“Astrid's project epitomized Frederick Gunn's curiosity and meticulous appreciation for nature,” said Bart McMann, Director of the Center for Citizenship and Just Democracy. “Her work for the Kent Land Trust exemplifies the school's mission to create active citizens who uphold and preserve all that is good and beautiful in our world."
Mr. Gunn’s fondness for nature, and for leading his students on discovery walks through the local woods, is well documented in “The Master of The Gunnery,” a memorial tribute written by his students. “On these tramps those who were fortunate enough to keep close to Mr. Gunn were filled with information about bird and animal, tree and flower. The name and purpose of every natural object, the habits and haunts of every living thing seemed stored away in his mind and always at his command, and he loved especially to help his boys on to something of the same knowledge. A bird’s egg found by some sharp-eyed youngster, and borne up to Mr. Gunn in triumph, would call forth a chapter upon ornithology; and thus we all grew into closer relations with nature and her ways.”
Protecting Birds and Their Habitats
Observations for 119 different species of birds have now been documented in eBird at Kent Land Trust’s Skiff Mountain South Preserve, which is ranked among the top 100 places to bird in Litchfield County based on the number of species found. The 250-acre preserve is also recognized as a State Important Bird Area with wildlife habitat linked to the 7,000-acre Macedonia Forest Block, named “one of the last great places in Connecticut” by The Nature Conservancy.
Hotspots allow the public, and birding enthusiasts, to see on a map which bird species may be in certain areas, and to contribute sightings and photographs of their own, adding to the available data for scientific research. But there’s more to it than that. It’s important for land trusts to know what birds may be found where so they can identify and maintain key breeding habitats, Doss said. Similarly, the land trust can ensure that its properties are managed over time to provide enough resources, such as food, water or shelter, for migratory birds, such as the Connecticut warbler. Despite its name, it is not native to the Nutmeg state, and was last documented at Skiff Mountain Preserve in October 2013, according to eBird data.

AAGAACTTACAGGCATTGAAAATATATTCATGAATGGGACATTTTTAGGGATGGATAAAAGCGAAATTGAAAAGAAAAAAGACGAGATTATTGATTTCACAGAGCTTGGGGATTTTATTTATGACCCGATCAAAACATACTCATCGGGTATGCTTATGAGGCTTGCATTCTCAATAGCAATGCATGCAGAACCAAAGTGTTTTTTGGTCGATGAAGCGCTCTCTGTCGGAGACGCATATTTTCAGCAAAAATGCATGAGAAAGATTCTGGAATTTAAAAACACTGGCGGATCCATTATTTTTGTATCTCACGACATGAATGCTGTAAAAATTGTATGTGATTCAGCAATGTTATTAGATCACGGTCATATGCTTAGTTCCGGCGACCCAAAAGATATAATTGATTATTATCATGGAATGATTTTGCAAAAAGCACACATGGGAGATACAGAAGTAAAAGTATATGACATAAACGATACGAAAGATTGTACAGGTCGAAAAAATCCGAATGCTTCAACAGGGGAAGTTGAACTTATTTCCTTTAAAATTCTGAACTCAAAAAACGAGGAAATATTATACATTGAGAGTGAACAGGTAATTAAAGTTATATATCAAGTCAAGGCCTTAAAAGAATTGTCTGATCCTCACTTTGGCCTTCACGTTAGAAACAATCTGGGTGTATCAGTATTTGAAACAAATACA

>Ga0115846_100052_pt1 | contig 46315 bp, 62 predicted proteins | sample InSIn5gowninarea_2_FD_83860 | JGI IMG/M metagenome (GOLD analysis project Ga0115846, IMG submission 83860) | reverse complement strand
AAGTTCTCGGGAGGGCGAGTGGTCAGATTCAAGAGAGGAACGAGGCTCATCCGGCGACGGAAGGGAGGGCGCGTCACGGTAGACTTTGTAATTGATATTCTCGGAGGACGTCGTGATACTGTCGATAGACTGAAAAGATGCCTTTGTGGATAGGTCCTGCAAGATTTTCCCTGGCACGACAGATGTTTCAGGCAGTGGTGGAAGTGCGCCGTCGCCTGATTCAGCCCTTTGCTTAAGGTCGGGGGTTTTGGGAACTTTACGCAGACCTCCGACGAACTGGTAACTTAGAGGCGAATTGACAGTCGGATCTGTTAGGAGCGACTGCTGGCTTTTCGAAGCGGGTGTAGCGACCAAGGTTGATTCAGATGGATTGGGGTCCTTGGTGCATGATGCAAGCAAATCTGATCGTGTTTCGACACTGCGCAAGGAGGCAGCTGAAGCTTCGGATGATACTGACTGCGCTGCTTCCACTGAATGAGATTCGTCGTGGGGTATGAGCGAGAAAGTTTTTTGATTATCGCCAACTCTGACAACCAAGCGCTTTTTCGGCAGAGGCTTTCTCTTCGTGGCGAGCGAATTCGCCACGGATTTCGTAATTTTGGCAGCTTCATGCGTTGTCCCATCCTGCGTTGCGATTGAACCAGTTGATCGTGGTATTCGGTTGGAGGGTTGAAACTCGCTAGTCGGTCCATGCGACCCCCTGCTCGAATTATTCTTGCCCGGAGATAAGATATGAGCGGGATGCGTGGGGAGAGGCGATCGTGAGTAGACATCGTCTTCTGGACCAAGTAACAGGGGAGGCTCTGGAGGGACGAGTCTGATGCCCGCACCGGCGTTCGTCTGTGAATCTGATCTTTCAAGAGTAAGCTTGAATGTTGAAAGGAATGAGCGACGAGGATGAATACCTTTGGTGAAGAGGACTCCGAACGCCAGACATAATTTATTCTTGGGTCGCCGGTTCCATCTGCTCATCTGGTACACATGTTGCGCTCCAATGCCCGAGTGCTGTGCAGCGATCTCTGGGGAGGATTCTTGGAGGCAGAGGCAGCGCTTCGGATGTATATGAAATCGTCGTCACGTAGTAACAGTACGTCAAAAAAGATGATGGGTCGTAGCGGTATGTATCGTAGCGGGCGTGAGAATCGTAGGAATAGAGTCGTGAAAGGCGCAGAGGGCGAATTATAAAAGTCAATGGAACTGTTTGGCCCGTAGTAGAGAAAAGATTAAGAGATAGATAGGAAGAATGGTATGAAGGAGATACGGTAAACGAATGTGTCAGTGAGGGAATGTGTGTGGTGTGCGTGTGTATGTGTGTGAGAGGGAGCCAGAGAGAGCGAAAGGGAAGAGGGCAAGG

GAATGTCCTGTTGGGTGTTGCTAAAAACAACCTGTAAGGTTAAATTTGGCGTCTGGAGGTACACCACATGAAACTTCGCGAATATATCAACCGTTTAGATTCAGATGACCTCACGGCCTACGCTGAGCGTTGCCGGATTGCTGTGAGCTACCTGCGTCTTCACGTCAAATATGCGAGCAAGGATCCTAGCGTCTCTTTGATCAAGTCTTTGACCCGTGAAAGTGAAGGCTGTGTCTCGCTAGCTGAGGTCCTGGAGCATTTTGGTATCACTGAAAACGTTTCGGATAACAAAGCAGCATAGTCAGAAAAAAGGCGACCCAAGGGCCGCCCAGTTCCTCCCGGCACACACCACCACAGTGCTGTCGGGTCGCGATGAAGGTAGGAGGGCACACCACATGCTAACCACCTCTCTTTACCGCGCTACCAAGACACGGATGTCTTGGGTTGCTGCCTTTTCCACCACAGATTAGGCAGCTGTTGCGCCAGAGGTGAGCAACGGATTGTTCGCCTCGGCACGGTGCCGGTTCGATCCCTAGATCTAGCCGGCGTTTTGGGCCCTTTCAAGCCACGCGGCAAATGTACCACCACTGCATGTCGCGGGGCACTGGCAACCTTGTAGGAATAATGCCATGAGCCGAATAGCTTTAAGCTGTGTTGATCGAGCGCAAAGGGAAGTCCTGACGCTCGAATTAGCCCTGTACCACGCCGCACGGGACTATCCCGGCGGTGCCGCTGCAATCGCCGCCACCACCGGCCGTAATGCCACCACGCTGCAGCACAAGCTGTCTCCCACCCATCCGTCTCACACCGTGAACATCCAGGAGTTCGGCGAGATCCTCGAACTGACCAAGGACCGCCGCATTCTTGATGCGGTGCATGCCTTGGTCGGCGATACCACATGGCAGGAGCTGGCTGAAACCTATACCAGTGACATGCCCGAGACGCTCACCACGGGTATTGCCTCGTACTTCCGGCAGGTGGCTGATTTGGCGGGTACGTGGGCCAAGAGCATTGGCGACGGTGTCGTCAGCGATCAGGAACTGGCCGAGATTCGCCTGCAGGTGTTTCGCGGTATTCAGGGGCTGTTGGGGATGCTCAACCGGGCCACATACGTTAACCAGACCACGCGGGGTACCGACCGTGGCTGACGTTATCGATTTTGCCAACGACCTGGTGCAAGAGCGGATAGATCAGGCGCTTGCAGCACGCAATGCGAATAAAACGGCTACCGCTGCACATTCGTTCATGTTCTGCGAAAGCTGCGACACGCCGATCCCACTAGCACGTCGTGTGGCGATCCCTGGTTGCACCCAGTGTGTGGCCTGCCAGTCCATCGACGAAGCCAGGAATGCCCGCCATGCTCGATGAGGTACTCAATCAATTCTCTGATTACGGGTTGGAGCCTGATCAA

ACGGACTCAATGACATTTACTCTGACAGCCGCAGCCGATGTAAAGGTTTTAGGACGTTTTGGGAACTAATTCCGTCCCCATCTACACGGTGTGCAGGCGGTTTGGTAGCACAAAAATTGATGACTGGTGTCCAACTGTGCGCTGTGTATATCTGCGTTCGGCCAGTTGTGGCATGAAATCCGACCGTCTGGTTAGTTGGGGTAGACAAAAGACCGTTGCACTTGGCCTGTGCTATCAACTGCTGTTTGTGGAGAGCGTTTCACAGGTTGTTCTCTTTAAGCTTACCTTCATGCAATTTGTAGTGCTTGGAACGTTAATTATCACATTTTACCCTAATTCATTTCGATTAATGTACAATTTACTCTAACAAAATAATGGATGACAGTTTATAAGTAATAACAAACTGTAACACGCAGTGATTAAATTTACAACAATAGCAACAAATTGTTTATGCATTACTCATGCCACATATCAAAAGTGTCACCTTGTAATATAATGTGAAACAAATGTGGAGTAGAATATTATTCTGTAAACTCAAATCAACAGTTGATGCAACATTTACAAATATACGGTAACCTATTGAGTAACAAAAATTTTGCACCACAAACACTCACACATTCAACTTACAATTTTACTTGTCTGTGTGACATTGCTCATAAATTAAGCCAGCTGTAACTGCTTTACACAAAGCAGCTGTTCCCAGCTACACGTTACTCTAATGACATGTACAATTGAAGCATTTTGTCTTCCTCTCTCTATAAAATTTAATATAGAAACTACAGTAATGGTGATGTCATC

“When Astrid approached the land trust, I said this is perfect. If she can put this data in, other people will always be able to go back and see when these birds were last seen,” Doss said. “It’s tremendously helpful for land trusts to document species on their property so they can better manage for them and protect them.”
There has been an overall decline in some avian species and scientists are trying to figure out why, Doss said. Sometimes the problem exists somewhere else, for example, a hazard encountered on a species’ migrational journey, or the destruction of tropical habitat that supports the species during the winter season. Climate change and severe weather events such as the major storms seen in Texas this winter, may also play a role. “There’s so much going on and this is why it’s important to study these birds long term,” Doss said.
Current data will also help with the state’s efforts to protect birds and their habitats through the Connecticut Bird Atlas project, she said. Conservation efforts have contributed to the return of purple martins in Connecticut, and in 2015, the purple martin was “down-listed” from a threatened species to a species of special concern under Connecticut's Endangered Species Act, according to the state Department of Energy and Environmental Protection.
For her part, von Seufert said the Kent Land Trust project helped her to become more familiar with local bird species. “I got a little more interested with the project because I was seeing all these names,” she said, adding that she has been able to identify some species from her work on eBird. The experience of giving back was also rewarding. “I think it's important that everyone has some experience helping out the broader community.”